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Why reward the firm that built Florida’s terrible unemployment system? | Editorial
A $135 million contract is at stake.
A small group of demonstrators gathers at Lake Eola Park to protest the Florida unemployment benefits system in June.
A small group of demonstrators gathers at Lake Eola Park to protest the Florida unemployment benefits system in June. [ JOHN RAOUX | AP ]
This article represents the opinion of the Tampa Bay Times Editorial Board.
Published Aug. 27, 2020

Let’s say you paid a contractor to build a home but the roof leaked, the siding fell off and the pipes burst — right after you moved in. The contractor then cheered about the quality of the project and how much you were benefiting from such a sturdy, well-built structure. Eventually, you ended up spending more to fix the home than it originally cost. Would you hire that contractor again? Officials with the state Agency for Health Care Administration want to do just that — to the tune of about $135 million.

The decision-making surrounding the contract to handle the state’s Medicaid data raises so many questions it’s hard to know where to start. It’s like Michael Scott from The Office got together with Colonel Klink of Hogan’s Heroes fame to create this slapstick. Except it isn’t funny, and it’s all too real.

The state needs a contractor to centralize and manage the data from its $23 billion Medicaid program. After a recent vetting process, Deloitte Consulting came out on top, the same firm that created the state’s notorious unemployment benefits system. The $77 million CONNECT system failed soon after launching in 2013, leaving many out-of-work Floridians with no way to collect weekly benefits. Deloitte and the state never got CONNECT working well, so when the pandemic sidelined hundreds of thousands of workers earlier this year, the system melted down. The state was forced to spend up to another $110 million to shore it up. So many people complained that Gov. Ron DeSantis called for an investigation into what went wrong.

The committee assessing potential contractors for the Medicaid job glossed over Deloitte’s role in that highly publicized fiasco. Officials with the Department of Economic Opportunity — the agency that oversees the unemployment website — wrote that they would not work with Deloitte again. The state even penalized the firm $8 million for its handling of the unemployment system. But the committee members dismissed the dispute as “sour grapes” and a “renew of a messy breakup,” according to transcripts of a July meeting reported on by Tampa Bay Times staff writer Lawrence Mower.

Deloitte’s selection looks even more curious given that runner-up Accenture received positive recommendations from two other state agencies, and IBM claims that at least one evaluator didn’t receive all of the documents in its bid, which led to widely varying scores among the evaluators.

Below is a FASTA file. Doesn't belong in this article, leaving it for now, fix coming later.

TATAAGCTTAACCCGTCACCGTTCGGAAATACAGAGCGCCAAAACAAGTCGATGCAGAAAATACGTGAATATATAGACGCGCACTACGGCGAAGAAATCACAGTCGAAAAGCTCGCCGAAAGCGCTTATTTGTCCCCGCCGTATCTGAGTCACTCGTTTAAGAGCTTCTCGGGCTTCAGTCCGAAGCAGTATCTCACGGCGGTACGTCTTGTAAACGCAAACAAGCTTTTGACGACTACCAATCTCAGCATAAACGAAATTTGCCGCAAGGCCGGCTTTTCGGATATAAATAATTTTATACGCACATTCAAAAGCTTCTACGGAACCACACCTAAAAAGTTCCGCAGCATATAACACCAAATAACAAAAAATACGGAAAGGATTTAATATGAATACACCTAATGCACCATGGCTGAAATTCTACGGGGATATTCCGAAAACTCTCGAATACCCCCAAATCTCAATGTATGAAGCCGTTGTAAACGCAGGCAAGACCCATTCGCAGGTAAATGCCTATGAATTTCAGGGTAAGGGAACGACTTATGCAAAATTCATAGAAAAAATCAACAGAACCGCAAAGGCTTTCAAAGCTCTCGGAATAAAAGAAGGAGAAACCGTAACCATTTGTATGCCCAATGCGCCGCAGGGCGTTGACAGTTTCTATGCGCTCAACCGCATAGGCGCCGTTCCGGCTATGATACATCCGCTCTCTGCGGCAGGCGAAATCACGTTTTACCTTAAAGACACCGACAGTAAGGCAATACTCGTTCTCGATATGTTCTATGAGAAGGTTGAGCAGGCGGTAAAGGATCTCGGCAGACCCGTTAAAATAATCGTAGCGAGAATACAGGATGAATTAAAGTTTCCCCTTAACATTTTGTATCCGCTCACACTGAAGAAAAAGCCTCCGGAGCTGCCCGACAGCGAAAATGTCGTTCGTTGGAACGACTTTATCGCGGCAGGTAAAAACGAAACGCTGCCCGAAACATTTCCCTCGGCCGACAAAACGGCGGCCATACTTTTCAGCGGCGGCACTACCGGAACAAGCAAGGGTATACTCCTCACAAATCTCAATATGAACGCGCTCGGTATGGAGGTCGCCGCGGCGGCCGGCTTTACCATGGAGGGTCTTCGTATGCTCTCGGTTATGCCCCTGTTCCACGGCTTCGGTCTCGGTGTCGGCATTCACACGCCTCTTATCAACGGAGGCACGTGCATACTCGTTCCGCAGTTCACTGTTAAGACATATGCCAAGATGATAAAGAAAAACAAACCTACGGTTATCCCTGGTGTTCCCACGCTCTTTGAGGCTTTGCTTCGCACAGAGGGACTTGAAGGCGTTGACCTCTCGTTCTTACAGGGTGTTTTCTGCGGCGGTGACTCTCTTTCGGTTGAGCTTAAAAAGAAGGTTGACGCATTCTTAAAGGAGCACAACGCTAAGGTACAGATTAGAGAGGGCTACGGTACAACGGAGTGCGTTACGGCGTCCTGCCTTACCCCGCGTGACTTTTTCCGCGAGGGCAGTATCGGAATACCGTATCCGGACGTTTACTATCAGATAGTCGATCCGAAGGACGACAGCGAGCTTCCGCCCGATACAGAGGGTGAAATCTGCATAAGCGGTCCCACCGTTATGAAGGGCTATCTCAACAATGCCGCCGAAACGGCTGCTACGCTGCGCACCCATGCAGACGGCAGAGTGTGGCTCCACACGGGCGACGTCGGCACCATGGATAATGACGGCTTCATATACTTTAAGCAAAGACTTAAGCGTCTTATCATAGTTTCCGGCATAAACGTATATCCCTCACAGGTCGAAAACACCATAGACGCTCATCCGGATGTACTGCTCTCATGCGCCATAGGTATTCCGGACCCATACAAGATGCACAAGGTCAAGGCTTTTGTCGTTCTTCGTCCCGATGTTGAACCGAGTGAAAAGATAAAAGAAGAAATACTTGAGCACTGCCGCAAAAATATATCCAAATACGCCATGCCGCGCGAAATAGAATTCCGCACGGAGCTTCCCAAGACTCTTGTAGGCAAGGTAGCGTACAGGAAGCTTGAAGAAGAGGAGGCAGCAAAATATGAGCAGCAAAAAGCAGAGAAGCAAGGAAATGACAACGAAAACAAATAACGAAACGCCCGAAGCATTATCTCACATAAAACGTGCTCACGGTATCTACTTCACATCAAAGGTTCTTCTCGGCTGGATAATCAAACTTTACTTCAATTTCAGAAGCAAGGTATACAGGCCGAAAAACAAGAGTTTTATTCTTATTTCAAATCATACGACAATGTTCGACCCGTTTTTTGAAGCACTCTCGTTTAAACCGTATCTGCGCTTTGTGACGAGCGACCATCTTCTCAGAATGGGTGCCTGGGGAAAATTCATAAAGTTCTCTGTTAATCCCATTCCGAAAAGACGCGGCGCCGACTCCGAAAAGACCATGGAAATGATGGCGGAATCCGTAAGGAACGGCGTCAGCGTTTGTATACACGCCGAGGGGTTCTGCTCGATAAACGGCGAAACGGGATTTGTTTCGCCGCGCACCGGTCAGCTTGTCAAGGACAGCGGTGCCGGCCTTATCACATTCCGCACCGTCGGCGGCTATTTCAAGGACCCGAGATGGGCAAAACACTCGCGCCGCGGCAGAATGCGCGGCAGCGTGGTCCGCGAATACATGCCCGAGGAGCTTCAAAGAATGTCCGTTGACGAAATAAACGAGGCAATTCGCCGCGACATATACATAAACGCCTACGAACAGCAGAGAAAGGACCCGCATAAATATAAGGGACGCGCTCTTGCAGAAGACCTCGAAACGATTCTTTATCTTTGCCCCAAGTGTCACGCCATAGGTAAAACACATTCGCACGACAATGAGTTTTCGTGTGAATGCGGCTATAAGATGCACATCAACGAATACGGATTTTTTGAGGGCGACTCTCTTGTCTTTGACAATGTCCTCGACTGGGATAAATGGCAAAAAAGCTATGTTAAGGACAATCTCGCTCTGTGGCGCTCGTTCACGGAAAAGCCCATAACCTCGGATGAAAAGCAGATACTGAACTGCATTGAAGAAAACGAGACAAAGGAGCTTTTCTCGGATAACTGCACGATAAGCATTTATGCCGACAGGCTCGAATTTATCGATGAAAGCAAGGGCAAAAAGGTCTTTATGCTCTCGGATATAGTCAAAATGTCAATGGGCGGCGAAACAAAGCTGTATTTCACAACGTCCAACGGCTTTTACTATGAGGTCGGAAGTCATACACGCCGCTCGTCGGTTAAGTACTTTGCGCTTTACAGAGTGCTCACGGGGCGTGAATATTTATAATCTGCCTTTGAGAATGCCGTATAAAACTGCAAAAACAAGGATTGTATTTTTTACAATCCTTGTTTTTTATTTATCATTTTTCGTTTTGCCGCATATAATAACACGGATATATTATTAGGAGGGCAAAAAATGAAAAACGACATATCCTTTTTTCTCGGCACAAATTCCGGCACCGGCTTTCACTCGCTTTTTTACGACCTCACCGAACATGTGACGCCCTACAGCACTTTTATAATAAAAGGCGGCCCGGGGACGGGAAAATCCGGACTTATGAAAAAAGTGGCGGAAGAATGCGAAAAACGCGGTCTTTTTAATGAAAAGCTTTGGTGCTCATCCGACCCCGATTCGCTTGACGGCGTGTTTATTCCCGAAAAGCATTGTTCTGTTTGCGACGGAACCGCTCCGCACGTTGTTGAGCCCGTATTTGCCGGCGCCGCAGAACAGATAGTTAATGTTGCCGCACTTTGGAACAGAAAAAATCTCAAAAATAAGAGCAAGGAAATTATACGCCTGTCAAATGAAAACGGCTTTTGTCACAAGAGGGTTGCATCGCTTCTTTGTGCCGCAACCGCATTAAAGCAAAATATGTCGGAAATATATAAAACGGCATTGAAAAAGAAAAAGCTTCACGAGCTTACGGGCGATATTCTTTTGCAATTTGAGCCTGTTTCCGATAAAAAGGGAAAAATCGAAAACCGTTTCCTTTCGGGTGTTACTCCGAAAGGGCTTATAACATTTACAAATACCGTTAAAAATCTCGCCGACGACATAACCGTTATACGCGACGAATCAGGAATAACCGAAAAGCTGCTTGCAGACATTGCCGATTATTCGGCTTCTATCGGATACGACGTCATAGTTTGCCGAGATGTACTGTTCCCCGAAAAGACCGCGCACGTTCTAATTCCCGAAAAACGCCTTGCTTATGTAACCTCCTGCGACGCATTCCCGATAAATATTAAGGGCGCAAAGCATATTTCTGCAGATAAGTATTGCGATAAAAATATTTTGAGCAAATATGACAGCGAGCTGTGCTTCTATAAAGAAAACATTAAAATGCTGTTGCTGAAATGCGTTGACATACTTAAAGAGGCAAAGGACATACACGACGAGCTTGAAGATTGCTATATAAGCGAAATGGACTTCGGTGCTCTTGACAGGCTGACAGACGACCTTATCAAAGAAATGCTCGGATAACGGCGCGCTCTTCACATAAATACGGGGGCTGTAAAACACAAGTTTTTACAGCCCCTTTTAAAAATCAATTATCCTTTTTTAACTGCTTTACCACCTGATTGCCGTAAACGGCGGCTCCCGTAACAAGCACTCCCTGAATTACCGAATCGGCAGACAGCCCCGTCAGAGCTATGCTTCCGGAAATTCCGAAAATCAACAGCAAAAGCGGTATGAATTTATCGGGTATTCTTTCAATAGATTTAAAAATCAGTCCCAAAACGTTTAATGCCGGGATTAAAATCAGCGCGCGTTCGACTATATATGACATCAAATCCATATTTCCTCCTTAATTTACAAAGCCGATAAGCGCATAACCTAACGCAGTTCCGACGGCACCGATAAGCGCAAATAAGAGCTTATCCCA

It gets worse. The Agency for Health Care Administration also hired Tom McCullion as a $155-an-hour private contractor to manage the Medicaid project. He was involved in the recent bidding process that led to Deloitte’s selection. Guess who oversaw the installation of the state’s unemployment system so many years ago, including choosing Deloitte? That would be the same Tom McCullion. Talk about doubling down on a bad decision.

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The gut punch: The state refuses to say how much Deloitte or its four competitors bid on the potential $135 million contract. They say that the companies believe the bids are “trade secrets,” an insulting notion that defies the spirit of Florida’s public records laws and stretches the bounds of common sense, particularly when it’s tax dollars — that is, your money — that is being spent.

To his credit, DeSantis has said the whole thing doesn’t look right. He would prefer that Deloitte not get the contract, but he doesn’t feel like he can legally interfere in the bidding process.

The state certainly bears some responsibility for the faulty unemployment website. Many users complain that it seems set up to make it as hard as possible to receive benefits. But that doesn’t absolve Deloitte. The firm knew the system would be a disaster and didn’t prevent it, or didn’t have the acumen to realize it would fail nearly from the start. Either explanation should be the brightest of red flags when it comes to Deloitte’s ability to deliver on a nine-figure government contract.

The state must restore confidence in the vetting process. That starts with a thorough and public examination of how Deloitte got the Medicaid contract and why McCullion was hired. The unemployment system failed spectacularly. It’s not worth risking a repeat performance.

Editorials are the institutional voice of the Tampa Bay Times. The members of the Editorial Board are Times Chairman and CEO Paul Tash, Editor of Editorials Graham Brink, and editorial writers Elizabeth Djinis, John Hill and Jim Verhulst. Follow @TBTimes_Opinion on Twitter for more opinion news